While wireless technology may have amply proven its worth with voice and e-mail communication platforms, organizations could do more to improve their business processes wirelessly, said a Rogers Wireless executive.
Wireless technology started out as a "vertical business device" having been used initially by insurance companies and banks, before moving to mainstream mobile messaging. But the next stage is mobile processes, said Mansell Nelson, vice-president of business product development with Rogers Wireless.
"Now it's really time to start thinking about changing processes and the way we work," he said during a keynote at the 2008 Wireless & Mobile Expo and Conference in Canada.
There are drivers that are pushing this change. For one, networks are improving as broadband becomes ever faster and ubiquitous. Devices, too, like laptops have proliferated. (Mansell cited an In-Stat study predicting that dual-mode cellular/WiFi devices will account for 20 per cent of the total device market by 2009.)
Application trends are also playing a role. The application community has access to better tools on which it's easier to develop, said Mansell. But it's also less complex for organizations to mobilize processes nowadays given the ease with which applications are enabled on devices. Furthermore, application service provider and software-as-a-service models significantly reduce the required back-end integration.
But technology enablers aside, making the shift to mobility is on the agenda of many businesses, said Mansell, who listed increased competition in the marketplace, growing customer expectations, and employees who want to go mobile as primary reasons.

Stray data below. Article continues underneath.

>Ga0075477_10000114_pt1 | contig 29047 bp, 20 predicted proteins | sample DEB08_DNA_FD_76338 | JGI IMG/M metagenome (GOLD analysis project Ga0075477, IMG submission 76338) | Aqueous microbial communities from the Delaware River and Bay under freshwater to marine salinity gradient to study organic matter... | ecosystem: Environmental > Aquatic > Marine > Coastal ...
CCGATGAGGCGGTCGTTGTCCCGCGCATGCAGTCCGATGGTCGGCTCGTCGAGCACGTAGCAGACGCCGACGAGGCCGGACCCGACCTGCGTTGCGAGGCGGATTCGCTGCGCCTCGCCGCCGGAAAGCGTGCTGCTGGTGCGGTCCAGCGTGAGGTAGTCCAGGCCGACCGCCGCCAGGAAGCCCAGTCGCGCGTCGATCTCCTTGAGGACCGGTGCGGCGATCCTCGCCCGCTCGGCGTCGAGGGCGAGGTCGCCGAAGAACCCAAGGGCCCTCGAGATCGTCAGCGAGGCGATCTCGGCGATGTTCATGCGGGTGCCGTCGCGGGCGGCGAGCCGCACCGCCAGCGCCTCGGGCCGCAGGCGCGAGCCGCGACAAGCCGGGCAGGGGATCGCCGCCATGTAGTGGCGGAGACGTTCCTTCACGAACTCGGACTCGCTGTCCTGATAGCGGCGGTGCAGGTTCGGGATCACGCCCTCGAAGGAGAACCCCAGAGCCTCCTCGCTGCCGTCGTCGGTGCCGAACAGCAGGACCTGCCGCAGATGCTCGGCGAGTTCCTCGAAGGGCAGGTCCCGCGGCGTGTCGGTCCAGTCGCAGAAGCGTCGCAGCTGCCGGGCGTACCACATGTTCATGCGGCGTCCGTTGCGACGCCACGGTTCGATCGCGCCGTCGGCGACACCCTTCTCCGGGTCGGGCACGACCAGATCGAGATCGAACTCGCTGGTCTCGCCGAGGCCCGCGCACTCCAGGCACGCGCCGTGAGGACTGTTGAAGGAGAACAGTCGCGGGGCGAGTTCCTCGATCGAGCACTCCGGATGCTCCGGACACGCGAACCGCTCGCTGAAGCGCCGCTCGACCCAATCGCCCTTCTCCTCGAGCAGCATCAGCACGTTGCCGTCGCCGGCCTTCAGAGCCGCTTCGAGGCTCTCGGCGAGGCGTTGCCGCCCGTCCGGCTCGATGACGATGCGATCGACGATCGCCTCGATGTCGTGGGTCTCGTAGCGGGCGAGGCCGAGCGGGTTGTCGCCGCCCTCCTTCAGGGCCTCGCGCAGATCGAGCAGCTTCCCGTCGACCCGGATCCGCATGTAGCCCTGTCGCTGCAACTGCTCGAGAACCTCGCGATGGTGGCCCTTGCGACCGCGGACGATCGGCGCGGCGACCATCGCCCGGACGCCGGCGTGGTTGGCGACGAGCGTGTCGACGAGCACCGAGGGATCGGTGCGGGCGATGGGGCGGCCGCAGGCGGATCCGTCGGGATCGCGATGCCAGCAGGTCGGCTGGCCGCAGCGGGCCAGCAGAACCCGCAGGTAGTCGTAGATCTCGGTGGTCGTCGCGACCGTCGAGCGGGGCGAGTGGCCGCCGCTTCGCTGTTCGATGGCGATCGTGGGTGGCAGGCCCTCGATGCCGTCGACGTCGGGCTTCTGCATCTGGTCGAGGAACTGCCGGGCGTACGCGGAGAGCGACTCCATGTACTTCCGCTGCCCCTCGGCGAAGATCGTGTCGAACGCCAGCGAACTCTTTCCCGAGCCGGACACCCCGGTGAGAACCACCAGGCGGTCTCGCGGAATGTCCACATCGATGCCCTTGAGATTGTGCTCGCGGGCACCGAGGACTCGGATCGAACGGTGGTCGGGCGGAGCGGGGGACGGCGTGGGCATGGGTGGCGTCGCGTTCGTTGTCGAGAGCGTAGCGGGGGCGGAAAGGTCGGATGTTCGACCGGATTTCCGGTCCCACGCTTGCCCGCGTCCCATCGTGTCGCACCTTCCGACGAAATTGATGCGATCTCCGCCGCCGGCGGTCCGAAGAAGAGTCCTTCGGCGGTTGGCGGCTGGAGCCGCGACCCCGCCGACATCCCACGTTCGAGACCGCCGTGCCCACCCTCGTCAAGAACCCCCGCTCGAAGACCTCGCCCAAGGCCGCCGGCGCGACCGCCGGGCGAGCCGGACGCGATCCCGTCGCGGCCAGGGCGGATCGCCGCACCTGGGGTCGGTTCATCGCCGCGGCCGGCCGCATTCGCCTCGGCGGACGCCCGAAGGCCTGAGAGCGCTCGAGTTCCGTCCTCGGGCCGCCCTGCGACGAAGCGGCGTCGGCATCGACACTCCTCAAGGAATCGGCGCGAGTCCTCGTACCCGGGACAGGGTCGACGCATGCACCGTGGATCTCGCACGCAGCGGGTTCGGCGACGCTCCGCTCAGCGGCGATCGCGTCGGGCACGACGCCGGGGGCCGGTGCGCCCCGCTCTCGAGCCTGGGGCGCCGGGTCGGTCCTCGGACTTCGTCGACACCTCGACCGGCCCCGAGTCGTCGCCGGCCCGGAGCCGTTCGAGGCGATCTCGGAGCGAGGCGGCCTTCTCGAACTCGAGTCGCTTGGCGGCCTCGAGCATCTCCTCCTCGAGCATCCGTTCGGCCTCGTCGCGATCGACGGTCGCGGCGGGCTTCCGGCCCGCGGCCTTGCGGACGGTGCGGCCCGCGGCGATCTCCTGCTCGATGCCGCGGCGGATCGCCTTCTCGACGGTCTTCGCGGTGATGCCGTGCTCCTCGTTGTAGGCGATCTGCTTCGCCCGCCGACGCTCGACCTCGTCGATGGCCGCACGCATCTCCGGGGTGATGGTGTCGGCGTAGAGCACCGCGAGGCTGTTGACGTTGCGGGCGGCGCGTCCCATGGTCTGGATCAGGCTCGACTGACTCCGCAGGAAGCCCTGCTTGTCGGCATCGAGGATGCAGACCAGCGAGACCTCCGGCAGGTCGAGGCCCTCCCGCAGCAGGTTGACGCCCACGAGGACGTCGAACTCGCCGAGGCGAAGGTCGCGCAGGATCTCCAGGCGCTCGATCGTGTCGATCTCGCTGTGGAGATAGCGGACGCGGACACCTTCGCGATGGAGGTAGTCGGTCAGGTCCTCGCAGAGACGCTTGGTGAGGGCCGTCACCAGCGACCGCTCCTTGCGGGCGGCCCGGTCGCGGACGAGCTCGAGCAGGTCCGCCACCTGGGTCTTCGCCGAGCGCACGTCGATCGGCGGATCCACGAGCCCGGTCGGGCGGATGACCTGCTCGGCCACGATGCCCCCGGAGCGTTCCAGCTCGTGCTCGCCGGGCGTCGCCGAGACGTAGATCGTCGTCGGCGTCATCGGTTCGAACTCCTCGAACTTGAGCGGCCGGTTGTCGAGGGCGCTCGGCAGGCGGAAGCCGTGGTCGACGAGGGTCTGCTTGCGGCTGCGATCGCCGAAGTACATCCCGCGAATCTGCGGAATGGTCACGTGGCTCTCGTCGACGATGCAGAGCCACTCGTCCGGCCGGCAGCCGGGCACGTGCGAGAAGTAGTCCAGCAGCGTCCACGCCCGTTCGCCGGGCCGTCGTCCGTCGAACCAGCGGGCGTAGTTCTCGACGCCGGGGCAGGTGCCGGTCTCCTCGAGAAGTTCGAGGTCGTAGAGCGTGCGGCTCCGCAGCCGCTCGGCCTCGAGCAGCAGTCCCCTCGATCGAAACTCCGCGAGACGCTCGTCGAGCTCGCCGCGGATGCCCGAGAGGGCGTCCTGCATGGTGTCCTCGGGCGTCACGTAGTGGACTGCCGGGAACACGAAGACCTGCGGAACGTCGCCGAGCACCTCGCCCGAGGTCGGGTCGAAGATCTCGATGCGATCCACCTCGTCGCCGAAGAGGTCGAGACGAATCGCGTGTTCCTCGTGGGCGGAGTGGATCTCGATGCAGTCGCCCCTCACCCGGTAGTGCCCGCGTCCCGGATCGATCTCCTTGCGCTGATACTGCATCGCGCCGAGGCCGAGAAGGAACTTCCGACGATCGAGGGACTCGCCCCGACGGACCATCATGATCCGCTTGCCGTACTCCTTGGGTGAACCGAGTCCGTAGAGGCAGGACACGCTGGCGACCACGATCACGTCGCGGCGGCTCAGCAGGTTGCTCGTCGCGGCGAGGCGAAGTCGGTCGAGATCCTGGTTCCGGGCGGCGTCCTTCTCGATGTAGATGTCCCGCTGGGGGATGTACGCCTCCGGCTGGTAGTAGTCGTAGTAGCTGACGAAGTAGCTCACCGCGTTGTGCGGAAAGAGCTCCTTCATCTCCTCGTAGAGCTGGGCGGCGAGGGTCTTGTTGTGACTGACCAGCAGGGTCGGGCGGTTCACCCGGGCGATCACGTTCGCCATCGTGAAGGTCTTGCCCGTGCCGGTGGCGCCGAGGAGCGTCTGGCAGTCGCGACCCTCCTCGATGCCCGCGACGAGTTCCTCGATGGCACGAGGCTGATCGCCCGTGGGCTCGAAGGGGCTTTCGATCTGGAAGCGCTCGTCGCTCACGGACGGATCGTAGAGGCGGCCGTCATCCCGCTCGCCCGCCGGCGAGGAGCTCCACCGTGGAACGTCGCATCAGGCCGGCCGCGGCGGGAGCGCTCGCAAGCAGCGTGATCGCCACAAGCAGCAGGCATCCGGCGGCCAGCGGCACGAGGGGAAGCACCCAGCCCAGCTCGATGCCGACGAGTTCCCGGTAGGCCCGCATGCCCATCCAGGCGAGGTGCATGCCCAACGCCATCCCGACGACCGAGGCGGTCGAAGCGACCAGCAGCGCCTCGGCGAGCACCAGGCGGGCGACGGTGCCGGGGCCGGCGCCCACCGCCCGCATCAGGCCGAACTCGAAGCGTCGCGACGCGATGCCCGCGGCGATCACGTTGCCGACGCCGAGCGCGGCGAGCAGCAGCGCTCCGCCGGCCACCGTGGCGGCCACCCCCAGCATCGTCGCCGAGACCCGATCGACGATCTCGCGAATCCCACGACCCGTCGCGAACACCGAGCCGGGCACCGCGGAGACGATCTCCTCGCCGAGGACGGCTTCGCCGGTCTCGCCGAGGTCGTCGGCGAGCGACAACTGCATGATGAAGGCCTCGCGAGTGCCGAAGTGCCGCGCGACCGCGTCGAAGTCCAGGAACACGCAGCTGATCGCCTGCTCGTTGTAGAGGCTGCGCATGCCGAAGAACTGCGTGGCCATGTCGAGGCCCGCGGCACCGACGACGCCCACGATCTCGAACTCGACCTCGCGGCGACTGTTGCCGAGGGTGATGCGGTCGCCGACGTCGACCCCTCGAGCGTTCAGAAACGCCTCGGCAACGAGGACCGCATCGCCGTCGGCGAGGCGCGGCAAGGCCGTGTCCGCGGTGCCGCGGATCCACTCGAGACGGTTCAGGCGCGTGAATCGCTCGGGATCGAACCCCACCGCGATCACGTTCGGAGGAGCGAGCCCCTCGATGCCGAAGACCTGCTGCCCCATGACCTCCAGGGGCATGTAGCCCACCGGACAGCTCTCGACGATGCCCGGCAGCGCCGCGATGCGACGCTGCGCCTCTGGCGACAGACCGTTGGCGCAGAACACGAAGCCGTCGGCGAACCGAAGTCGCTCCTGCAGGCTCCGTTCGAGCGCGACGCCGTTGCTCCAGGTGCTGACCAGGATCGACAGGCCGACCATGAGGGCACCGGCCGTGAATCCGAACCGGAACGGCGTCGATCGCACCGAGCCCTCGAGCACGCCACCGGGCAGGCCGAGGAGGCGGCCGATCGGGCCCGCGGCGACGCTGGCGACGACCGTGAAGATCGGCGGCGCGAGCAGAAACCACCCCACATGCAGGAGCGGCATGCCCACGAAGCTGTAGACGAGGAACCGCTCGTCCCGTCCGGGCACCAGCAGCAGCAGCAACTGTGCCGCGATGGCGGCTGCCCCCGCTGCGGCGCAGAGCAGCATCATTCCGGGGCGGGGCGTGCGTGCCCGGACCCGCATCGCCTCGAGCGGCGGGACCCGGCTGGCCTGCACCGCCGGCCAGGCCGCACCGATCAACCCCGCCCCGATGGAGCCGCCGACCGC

Areas like field operations, dispatch, fleet management, and sales and marketing point of sale are where wireless technology could reap value for the business. If the approach is well-planned, said Mansell, "it's a strategic investment for companies to make in this space."
But while there are clear benefits to mobilizing processes - increased revenue, cost savings, productivity gains and customer and employee satisfaction - Mansell noted certain up front considerations in any wireless initiative. First, identify the business problem before finding an appropriate application with which to resolve it. And, ensure there is a secure, reliable, and cost-effective network that offers the coverage needed to support whatever the process may be.
"Unfortunately, the device is always the exciting shiny part of [the initiative], but it's the application, the network and, finally, the device at the tail end," said Mansell, explaining that it's the device that ultimately "marries" the three components.
Vendor support and experience is vital in a wireless initiative as well, said Mansell, suggesting companies work with "a partner who takes a contributive approach in consulting companies' unique needs."
But reaping the benefits of mobile processes is no longer solely an executive perk, said Mansell. The technology should be enabled wherever it can render value across the organization, such as within functional business groups where pain problems can be identified that are conducive to wireless technology.